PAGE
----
crossing over to "the other side" when I left McCarter & English, I
have found that it is more fun, and more satisfying, to sue large
other vested interests than to defend them. In particular, I have
found that professional fiduciaries,
especially bank trust departments, are often far more eager to obtain
fee income than to implement a prudent investment plan, and so
they can be sitting ducks for breach of trust litigation. Since
1996, I have been in
litigation on behalf of customers of United States Trust Company, Bank
of New York, First Union, Merrill Lynch, and PNC Bank. Banks are
great fun to sue, because, as Willie Sutton famously said, "That's
where the money is."
Some of these cases have involved my own family. On August 25,
2000, New York Post business reporter
Crudele wrote an article describing my aunt's
with the Bank of New York. I originally filed this case here in
County. BONY had it "removed" to federal court in Newark, then
to federal court in Manhattan, and finally to the New York
Surrogate's Court. But whatever the court,
one fact was undisputed. The amount my great grandmother
placed in "trust" in 1929 with the Bank of New York was $18,333 (an
reporter Crudele described as "enormous" at the time). In 2000,
than seventy years later, that "trust" was worth less than
a sum far from "enormous" in 2002! Judge for yourself whether
record gibes with BONY's own description of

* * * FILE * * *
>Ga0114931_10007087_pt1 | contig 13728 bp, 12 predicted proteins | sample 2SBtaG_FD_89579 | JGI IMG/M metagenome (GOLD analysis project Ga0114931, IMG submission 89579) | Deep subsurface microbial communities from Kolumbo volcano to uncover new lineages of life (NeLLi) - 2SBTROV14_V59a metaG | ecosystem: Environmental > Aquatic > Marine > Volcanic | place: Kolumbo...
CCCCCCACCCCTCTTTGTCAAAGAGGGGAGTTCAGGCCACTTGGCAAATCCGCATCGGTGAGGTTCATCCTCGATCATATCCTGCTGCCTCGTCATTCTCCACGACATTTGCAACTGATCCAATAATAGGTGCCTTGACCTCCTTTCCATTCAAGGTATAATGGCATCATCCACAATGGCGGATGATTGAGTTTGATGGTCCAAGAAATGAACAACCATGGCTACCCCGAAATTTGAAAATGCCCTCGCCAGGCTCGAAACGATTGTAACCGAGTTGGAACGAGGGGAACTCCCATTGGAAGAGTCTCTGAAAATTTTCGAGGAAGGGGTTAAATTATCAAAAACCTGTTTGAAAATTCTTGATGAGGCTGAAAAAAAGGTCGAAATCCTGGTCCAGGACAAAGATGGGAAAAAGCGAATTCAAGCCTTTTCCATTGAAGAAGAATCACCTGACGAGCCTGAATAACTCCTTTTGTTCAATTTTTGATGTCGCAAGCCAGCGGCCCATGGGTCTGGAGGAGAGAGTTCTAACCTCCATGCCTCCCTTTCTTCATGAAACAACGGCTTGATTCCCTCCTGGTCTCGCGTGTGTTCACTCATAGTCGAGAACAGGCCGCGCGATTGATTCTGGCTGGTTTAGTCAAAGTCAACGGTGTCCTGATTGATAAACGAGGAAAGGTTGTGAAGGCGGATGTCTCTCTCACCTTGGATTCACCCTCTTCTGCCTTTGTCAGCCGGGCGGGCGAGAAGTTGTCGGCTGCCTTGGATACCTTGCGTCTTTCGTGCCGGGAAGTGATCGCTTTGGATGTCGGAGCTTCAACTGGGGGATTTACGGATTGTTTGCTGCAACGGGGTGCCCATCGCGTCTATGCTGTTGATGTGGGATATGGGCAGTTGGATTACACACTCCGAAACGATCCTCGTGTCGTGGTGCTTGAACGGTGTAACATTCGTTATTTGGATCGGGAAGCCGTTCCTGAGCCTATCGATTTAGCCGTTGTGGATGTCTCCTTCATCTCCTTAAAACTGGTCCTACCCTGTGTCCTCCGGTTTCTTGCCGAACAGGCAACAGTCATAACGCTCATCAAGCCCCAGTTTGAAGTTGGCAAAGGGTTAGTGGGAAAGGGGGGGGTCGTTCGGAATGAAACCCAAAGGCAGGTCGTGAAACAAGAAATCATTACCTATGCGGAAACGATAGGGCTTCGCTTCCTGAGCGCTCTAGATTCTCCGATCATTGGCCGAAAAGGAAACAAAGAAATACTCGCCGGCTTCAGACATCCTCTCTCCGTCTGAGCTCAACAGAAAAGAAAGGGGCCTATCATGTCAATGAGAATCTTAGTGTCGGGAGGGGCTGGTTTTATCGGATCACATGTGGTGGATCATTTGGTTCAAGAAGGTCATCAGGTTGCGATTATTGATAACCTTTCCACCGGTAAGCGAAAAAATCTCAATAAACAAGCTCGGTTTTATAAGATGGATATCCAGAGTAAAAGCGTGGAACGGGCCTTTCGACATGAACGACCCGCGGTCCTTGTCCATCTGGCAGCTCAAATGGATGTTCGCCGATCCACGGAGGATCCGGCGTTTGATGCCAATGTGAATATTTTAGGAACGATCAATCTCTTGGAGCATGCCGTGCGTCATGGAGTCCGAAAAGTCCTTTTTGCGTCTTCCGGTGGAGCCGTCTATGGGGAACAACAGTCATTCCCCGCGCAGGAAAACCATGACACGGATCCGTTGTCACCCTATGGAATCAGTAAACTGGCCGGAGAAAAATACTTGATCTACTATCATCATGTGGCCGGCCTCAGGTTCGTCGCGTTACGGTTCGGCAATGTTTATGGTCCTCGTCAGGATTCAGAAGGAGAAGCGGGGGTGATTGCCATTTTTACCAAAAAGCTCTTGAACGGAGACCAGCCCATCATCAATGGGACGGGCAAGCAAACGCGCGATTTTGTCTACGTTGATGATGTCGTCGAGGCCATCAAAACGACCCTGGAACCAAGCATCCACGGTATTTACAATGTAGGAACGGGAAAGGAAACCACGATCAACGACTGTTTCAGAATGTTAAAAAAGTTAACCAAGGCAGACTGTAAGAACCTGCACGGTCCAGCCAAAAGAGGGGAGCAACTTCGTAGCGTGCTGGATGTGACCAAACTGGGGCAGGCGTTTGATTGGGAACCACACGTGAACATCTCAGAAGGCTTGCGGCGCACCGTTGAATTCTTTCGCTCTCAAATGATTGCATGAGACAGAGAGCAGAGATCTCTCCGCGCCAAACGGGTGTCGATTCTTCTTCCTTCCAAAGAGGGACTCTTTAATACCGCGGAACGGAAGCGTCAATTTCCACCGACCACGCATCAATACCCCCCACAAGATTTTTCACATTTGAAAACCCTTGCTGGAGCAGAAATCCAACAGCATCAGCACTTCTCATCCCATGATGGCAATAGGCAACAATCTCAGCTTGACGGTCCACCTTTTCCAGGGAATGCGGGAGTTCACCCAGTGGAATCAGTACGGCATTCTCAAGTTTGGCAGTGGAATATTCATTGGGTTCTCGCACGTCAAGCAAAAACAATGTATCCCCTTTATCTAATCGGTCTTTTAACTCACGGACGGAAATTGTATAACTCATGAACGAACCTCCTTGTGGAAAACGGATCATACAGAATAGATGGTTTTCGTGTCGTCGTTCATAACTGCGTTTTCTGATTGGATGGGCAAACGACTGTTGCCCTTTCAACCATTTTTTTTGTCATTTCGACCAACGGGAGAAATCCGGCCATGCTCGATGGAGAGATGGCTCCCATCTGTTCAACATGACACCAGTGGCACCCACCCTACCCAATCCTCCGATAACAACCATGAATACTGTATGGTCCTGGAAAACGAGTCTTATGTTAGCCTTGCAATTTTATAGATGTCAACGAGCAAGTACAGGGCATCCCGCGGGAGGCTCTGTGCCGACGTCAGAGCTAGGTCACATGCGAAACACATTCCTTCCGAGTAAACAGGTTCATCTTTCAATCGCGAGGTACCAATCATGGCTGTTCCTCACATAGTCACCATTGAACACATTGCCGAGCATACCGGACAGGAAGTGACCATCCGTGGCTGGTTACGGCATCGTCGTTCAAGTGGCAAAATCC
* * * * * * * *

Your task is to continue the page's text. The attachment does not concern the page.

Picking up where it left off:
its fiduciary services.
In November, 2002, BONY agreed to bring the trust to a total of $102,000 in order to settle this case. They didn't pay until September 9, 2003. From first to last, customer service was the farthest thing from BONY's corporate "mind".
The case against First Union also involved my family. When my
uncle Thomas N. McCarter died in 1955, he established a $10,000
in his will to maintain "in permanent good order" a small cemetery
in Rumson where he had established a mausoleum
for himself and his family. His daughter, Madeleine McC. Kelly,
contributed another $10,000 to the trust, which was held by a bank that
is now First Union. By the spring of 2000, First Union had
all but about $300 of the $20,000 that had been entrusted to it.
Incredibly, the Bank wrote a letter asking
Borough of Rumson to sign a release agreeing to "indemnify, release and
forever discharge First Union National Bank from any and all liability,
loss or expense ... in connection with acts or omissions of the bank"
the entire 45 year term of the trust, in return for the $300 pittance
in the trust, plus a promise by Rumson that it would take over